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“If there be any land, as Fame reports, Where common laws restrain the prince and subject; A happy land, where circulating power Flows through each member of th’ embodied state; Sure, not unconscious of the mighty blessing, Her grateful sons shine bright with ev'ry virtue; Untainted with the LUST of INNov ATION ; Sure all unite to hold her league of rule, Unbroken as the sacred chain of Nature, That links the jarring elements in peace.”
These are British sentiments. Above forty years ago they found an echo in the breast of applauding audiences; and to this hour they are the voice of the people, in defiance of the metaphysicks and the new lights of certain politicians, who would gladly find their private advantage in the disasters of their country ; a race of men, quibus nulla ew homesto spes.
The Prologue to Irene is written with elegance, and, in a peculiar strain shows the literary pride and lofty spirit of the author. The Epilogue, we are told in a late publication, was written by Sir William Young. This is a new discovery, but by no means
probable. When the appendages to a Dra
matick Performance are not assigned to a friend, or an unknown hand, or a person of fashion, they are always supposed to be written by the author of the Play. It is to be wished, however, that the Epilogue in question could be transferred to any other writer. It is the worst Jeu d'Esprit that ever fell from Johnson's pen”.
An account of the various pieces contained in this edition, such as miscellaneous tracts, and philological dissertations, would lead beyond the intended limits of this essay. It will suffice to say, that they are the productions of a man who never wanted decorations of language, and always taught his reader to think. The life of the late king of Prussia, as far as it extends, is a model of the biographical style. The Review of THE ORIG IN of Ev II, was, perhaps, written with asperity; but the angry epitaph, which it provoked from So AM E. JENYNs, was an ill-timed re
* Dr. Johnson informed Mr. Boswell that this Epilogue was written by Sir William Young. See Boswell's Life of Johnson, vol. 1. p. 169–70, 8vo. edit. 1804. Theinternal evidence that it is not Johnson's is very strong, partier:larly in the line, “But how the devil,” &c. C.
sentment, unworthy of the genius of that amiable author.
The Rambler may be considered as Johnson's great work. It was the basis of that high reputation which went on increasing to the end of his days. The circulation of those periodical essays was not, at first, equal to their merit. They had not, like the Spectators, the art of charming by variety; and indeed how could it be expected? The wits of queen Anne's reign sent their contributions to the Spectator; and Johnson stood alone. A stage-coach, says Sir Richard Steele, must go forward on stated days, whether there are passengers or not. So it was with the Rambler, every Tuesday and Saturday, for two years. In this collection Johnson is the great moral teacher of his countrymen ; his essays form a body of ethics; the observations on life and manners are acute and instructive ; and the papers professedly critical, serve to promote the cause of literature. It must, however, be acknowledged, that a settled gloom hangs over the author's mind; and all the essays, except eight or ten, coming from the same fountain-head, no wonder that they have the raciness of the soil from which they sprang. Of this uniformity Johnson was sensible. He used to say, that if he had joined a friend or two, who would have been able to intermix papers of a sprightly turn, the collection would have been more miscellaneous, and by consequence more agreeable to the generality of readers. This he used to illustrate by repeating two beautiful stanzas from his own Ode to Cave, or Sylvanus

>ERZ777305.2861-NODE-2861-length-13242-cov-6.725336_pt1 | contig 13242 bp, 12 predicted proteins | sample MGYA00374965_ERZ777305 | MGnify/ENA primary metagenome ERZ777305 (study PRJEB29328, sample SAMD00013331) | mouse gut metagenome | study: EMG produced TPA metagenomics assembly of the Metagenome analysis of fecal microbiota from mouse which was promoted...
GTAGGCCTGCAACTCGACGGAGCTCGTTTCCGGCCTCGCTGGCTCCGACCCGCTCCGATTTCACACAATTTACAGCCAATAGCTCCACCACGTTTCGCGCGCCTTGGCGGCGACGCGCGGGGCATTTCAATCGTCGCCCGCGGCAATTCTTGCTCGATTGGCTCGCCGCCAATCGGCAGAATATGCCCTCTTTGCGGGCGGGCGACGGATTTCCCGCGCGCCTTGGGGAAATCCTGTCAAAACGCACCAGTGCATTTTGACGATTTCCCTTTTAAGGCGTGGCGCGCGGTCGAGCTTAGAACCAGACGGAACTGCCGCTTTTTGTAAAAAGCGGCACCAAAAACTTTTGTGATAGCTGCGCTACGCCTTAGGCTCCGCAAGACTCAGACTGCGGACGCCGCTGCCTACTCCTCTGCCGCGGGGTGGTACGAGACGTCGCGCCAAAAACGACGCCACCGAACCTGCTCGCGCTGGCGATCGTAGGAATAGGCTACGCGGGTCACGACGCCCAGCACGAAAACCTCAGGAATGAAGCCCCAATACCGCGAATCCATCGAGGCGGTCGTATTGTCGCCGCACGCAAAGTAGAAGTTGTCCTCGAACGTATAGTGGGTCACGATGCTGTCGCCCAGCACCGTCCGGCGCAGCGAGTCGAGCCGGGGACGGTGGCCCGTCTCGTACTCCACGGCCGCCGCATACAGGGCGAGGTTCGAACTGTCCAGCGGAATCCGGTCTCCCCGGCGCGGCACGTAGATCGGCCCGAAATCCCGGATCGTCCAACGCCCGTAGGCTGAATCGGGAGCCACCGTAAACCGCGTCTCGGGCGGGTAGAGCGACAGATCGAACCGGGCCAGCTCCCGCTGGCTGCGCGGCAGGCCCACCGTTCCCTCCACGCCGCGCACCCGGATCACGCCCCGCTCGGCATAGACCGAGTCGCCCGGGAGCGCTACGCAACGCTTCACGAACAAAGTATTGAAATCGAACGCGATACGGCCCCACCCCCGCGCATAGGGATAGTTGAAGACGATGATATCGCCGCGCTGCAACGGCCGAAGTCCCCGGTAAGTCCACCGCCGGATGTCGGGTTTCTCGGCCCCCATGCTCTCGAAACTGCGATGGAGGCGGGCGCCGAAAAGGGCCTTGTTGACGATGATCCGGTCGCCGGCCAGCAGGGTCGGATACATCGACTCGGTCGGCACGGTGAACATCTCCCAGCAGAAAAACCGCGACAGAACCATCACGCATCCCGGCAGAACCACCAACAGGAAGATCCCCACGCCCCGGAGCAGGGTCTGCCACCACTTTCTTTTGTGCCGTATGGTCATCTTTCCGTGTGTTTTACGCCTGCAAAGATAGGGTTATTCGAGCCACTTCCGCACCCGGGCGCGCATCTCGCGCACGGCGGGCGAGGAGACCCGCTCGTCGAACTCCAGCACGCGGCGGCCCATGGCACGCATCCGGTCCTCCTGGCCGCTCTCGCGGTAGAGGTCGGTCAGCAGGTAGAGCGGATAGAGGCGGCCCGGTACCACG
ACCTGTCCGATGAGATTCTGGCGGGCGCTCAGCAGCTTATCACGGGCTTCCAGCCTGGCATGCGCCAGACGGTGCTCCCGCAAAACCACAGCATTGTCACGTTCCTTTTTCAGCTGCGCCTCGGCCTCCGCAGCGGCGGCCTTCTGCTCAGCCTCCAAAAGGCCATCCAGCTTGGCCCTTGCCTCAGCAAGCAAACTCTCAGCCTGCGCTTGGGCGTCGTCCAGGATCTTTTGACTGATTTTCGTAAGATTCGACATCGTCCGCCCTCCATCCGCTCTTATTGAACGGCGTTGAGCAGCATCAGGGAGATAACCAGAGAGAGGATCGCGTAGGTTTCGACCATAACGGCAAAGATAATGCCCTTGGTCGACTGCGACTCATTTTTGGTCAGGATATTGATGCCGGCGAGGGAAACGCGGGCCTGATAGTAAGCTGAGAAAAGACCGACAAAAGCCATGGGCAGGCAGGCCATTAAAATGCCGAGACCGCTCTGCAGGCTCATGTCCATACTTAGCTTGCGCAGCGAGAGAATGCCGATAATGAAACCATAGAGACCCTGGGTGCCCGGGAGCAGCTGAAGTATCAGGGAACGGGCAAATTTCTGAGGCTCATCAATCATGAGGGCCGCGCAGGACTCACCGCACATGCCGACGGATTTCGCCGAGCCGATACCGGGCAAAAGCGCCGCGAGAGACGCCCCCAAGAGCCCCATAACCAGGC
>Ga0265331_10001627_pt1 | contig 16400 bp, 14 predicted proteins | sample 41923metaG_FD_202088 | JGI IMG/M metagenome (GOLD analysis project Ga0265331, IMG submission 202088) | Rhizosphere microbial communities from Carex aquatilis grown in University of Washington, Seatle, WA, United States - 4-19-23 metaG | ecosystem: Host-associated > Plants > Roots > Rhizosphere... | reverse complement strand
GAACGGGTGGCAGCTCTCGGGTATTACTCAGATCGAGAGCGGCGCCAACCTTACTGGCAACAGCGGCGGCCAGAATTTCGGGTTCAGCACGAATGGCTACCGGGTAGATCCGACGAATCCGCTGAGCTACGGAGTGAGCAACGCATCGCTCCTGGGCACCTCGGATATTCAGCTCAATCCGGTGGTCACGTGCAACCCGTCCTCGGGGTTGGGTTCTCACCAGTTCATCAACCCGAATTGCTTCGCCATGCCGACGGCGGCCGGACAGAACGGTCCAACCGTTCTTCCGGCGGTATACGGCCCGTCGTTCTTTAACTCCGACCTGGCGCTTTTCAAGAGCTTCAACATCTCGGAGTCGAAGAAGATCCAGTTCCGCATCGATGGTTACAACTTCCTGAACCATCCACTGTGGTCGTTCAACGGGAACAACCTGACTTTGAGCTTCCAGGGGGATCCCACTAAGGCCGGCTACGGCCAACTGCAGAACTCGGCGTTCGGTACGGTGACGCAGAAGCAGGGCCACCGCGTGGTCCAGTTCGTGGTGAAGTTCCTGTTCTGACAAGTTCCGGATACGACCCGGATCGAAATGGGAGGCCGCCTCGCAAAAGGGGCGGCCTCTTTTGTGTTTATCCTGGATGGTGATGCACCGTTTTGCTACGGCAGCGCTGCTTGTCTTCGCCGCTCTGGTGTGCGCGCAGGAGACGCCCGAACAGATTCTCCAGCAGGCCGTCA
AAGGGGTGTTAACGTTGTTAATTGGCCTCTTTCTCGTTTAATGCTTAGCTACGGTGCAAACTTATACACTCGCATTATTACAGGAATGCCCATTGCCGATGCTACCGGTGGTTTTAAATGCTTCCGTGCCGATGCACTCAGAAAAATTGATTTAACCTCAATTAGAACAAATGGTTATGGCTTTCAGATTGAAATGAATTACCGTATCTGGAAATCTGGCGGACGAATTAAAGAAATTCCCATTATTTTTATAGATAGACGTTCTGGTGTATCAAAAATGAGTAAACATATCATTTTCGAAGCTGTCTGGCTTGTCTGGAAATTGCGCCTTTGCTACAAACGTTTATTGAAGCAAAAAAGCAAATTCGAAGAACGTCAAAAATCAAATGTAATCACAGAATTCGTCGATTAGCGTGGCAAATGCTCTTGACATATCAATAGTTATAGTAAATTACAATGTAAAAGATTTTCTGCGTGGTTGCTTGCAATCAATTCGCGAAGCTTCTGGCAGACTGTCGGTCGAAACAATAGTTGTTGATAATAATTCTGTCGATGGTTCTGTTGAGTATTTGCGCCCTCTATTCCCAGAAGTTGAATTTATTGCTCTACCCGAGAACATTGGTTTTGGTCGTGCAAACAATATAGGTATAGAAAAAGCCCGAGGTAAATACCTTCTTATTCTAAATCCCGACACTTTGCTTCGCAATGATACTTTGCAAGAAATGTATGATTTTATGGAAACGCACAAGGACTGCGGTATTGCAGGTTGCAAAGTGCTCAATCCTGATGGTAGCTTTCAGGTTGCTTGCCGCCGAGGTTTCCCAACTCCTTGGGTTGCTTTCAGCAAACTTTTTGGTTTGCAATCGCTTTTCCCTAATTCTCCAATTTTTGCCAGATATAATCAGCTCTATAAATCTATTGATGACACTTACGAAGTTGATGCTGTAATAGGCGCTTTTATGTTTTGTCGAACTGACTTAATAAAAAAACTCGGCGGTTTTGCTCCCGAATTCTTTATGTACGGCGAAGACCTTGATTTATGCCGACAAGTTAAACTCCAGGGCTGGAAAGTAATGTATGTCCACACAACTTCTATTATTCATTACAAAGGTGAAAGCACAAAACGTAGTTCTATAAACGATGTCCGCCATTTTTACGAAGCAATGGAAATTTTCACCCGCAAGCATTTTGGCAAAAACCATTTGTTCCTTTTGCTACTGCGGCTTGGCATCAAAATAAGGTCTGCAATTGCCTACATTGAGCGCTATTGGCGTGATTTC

Non ulla Musis pagina gratior,
Texente nymphis certa Lycoride,
It is remarkable, that the pomp of diction, which has been objected to Johnson, was first assumed in the Rambler. His Dictionary was going on at the same time, and, in the course of that work, as he grew familiar with technical technical and scholastic words, he thought that the bulk of his readers were equally learned ; or at least would admire the splendour and dignity of the style. And yet it is well known, that he praised in Cowley the ease and unaffected structure of the sentences. Cowley may be placed at the head of those who cultivated a clear and natural style. Dryden, Tillotson, and Sir William Temple, followed. Addison, Swift, and Pope, with more correctness, carried our language well nigh to perfection. Of Addison, Johnson was used to say, He is the Raphael of Essay JWriters. How he differed so widely from such elegant models is a problem not to be solved, unless it be true that he took an early tincture from the writers of the last century, particularly Sir Thomas Browne. Hence the peculiarities of his style, new combinations, sentences of an unusual structure, and words derived from the learned languages. His own account of the matter is, “When “ common words were less pleasing to the “ear, or less distinct in their signification, I “familiarized the terms of philosophy, by “applying them to popular ideas.” But he forgot the observation of Dryden : If too